Curing Salt Substitutes: 5 Natural, Clean & Effective Options

If you are passionate about meat and care about its processing, you have probably looked into curing it on your own. Curing your own meat is not difficult, but you must exercise caution and use safe, established practices.

There is something wonderful about smoking your own bacon, hams, or even whole turkeys. They are delicious and well worth the effort! A pound of smoked bacon is a fantastic gift for a good friend at Christmas or a smoked ham at Thanksgiving. 

Curing, however, is a little different because it is about food preservation. That is where things get tricky. Sometimes you think, well, in the old days they did it, how difficult could it be?

And yes, they did it, but a lot of them died untimely deaths. Do a little reading about being a pioneer and food preservation. It wasn’t easy.

If you have ever done any canning, you know that heat, time, and pressure are all vitally important, lest you make someone sick. Some foods are harder to preserve than others (tomatoes come to mind). So, let’s think about curing. 

A common starter project for many meat and curing enthusiasts is to smoke your own bacon.

However, you may have looked into this and seen a recipe that involves “curing salt,” which is probably not something you just have in your pantry. Let’s look at what curing salt is and why you might want to explore using an alternative.


What Is Traditional Curing Salt

What Is Traditional Curing Salt

Using salt to cure meat is a very old practice.

Basically, curing salt is composed of these ingredients: salt, or sodium chloride, propylene glycol. Then, there are the nitrates and nitrites. Nitrites help with the curing or preserving of the meat. 

The nitrites stop bacteria and eventual botulism. This is an important part of the process, as you can imagine. The nitrite also turns meat that pinkish color. 

We all associate that pink with cured meat. But what is the pink? It’s just dye – technically red dye, but yes, it’s pink. That is done so that it won’t be mistaken for regular salt. Curing salt is also commonly called “Prague Powder.”

To sum up: if you want to cure, you need to use something to inhibit bacteria.

What If You Have Concerns About Nitrites?

You may have noticed lunch meats or bacon in the store often tout the use of natural nitrites. These are marked as “uncured.” Have you ever wondered about that? 

There is a discussion, and we must say here that it’s debated, and still somewhat unsettled, that nitrites (or nitrates) are harmful. They may be. 

They may be fine, too, so long as you avoid large amounts. Some people claim that they get headaches after consuming cured meats. That may be from the high sodium. 

The concern has arisen, though, about possible damage to human cells and possible cancer. We are not scientists; we are meat lovers, yet we are all concerned about our health.

If you wish to avoid the possibility of this potential health risk (and we encourage you to do your own reading on the subject), you may wish to try a natural inhibitor.

However, without it, you may go through a lot of work and be disappointed about the flavor of your meat. Our palates are used to the flavor of curing salt. That is where we come into the use of alternatives.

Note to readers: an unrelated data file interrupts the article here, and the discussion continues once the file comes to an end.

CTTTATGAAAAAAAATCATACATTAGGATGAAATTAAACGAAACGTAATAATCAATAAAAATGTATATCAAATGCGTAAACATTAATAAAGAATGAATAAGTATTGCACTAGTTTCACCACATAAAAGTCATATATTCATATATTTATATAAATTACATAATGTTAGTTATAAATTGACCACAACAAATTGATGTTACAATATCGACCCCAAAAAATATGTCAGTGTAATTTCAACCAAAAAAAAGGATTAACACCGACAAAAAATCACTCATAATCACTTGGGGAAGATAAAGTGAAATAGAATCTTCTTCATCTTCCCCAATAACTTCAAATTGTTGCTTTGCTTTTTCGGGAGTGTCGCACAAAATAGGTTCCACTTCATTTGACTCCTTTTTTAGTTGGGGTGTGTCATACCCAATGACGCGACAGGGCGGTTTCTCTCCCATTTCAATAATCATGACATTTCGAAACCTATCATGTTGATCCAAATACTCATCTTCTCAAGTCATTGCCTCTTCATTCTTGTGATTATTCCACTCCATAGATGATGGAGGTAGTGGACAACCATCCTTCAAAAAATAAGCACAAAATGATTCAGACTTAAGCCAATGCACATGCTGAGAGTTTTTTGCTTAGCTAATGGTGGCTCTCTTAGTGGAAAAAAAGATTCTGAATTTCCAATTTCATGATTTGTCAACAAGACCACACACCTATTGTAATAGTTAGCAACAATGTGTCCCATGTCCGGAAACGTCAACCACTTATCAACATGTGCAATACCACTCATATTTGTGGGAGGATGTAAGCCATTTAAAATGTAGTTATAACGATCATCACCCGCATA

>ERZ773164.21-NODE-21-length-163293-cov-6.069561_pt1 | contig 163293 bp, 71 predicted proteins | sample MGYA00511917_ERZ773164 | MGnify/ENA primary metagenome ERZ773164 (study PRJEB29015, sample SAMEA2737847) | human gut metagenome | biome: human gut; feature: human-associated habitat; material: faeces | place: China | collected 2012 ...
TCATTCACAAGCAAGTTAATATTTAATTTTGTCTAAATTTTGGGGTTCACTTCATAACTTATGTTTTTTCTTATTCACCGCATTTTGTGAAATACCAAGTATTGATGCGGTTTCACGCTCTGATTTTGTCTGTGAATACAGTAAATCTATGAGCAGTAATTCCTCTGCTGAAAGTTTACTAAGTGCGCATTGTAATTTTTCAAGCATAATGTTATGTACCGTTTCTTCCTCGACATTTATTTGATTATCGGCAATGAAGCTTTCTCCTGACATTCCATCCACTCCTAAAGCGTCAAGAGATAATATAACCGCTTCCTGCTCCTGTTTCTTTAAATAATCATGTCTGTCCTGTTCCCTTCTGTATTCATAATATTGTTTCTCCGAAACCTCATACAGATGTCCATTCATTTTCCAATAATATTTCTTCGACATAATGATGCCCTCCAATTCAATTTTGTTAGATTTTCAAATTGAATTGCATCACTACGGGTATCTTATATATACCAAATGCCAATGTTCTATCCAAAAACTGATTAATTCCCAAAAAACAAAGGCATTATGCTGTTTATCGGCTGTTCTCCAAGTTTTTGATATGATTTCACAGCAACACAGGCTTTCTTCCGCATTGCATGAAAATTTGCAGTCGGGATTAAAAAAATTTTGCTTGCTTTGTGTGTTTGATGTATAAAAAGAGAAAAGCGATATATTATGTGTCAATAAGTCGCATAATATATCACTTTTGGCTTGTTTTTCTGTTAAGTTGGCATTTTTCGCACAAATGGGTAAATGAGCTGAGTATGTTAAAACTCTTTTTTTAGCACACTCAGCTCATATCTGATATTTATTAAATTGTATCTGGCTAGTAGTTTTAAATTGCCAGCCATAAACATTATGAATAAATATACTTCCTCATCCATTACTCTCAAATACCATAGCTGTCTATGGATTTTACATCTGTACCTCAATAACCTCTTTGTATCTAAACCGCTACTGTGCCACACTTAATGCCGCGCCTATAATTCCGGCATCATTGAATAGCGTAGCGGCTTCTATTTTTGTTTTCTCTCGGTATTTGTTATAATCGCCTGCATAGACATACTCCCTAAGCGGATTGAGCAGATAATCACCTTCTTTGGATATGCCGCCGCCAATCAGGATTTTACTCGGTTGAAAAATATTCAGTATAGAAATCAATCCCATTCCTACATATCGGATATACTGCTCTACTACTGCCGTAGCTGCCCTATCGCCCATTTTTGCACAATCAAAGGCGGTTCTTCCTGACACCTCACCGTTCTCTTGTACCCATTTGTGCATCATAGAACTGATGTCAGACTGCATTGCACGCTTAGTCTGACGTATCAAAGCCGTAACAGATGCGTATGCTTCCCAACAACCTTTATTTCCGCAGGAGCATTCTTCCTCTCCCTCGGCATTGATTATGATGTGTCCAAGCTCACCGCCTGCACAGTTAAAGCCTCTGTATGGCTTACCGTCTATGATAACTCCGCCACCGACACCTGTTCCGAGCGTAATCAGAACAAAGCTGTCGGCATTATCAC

Best Substitutes For Curing Salt

Best Substitutes For Curing Salt

Celery Juice

Good old celery. It’s tasty with peanut butter, cream cheese, or some chicken. What a great vegetable! And: you can use its juice to cure meat naturally.

However, it still contains nitrites/nitrates. They are just naturally occurring, not synthetically made. 

You can juice your own celery if you have a juicer, or you can buy it at most grocery stores. It’s not cheap, though, so if you have a juicer, that is a better route. 

Celery Powder

Celery powder is just what it sounds like, powdered celery. It’s not a bad thing to have around in your pantry, anyway, because it has a nice flavor, and you can add it to soup or a little extra flavor.

This is a little more convenient than using juice, and we think it adds a nice flavor to smoked meats. 

Beet Juice Powder

You will find beet juice powder in many recipes, it’s usually used in conjunction with celery powder and/or salt. Beet juice gives that nice pink color we’re used to, and it is high in nitrite. 

Unfortunately, you won’t find a lot of recipes for curing using beet juice powder only.

Sea Salt

This is a very old method, but we feel that for safety, it is not recommended. Again: bacteria. Sure, your neighbor may have done it and had success, but it’s a risk, and again, not recommended.

Beef Jerky

Another great “starter” recipe for home smokers is to make your own beef jerky. But what if you don’t want to use the pink salt? Are there alternatives?

The answer is yes, but again, we are going to exercise caution. You must get the meat to 160 degrees, and you should keep the finished product in the refrigerator.

It’s not going to keep there for a long time, either, but it’s delicious, so it will likely get eaten very quickly. You will want to marinade the jerky for flavor and use meat that is lean, not fatty. 


What it may come down to for you is this. If you are not eating a ton of cured meat, you are probably just safer using curing salt, at least if you are a beginner. Weigh what is scarier: Botulism or eating nitrites.

 If you’d like to try an alternative, we recommend celery salt or juice, together with a little beet juice, for color. Follow the recipe instructions carefully, and use safe practices. 

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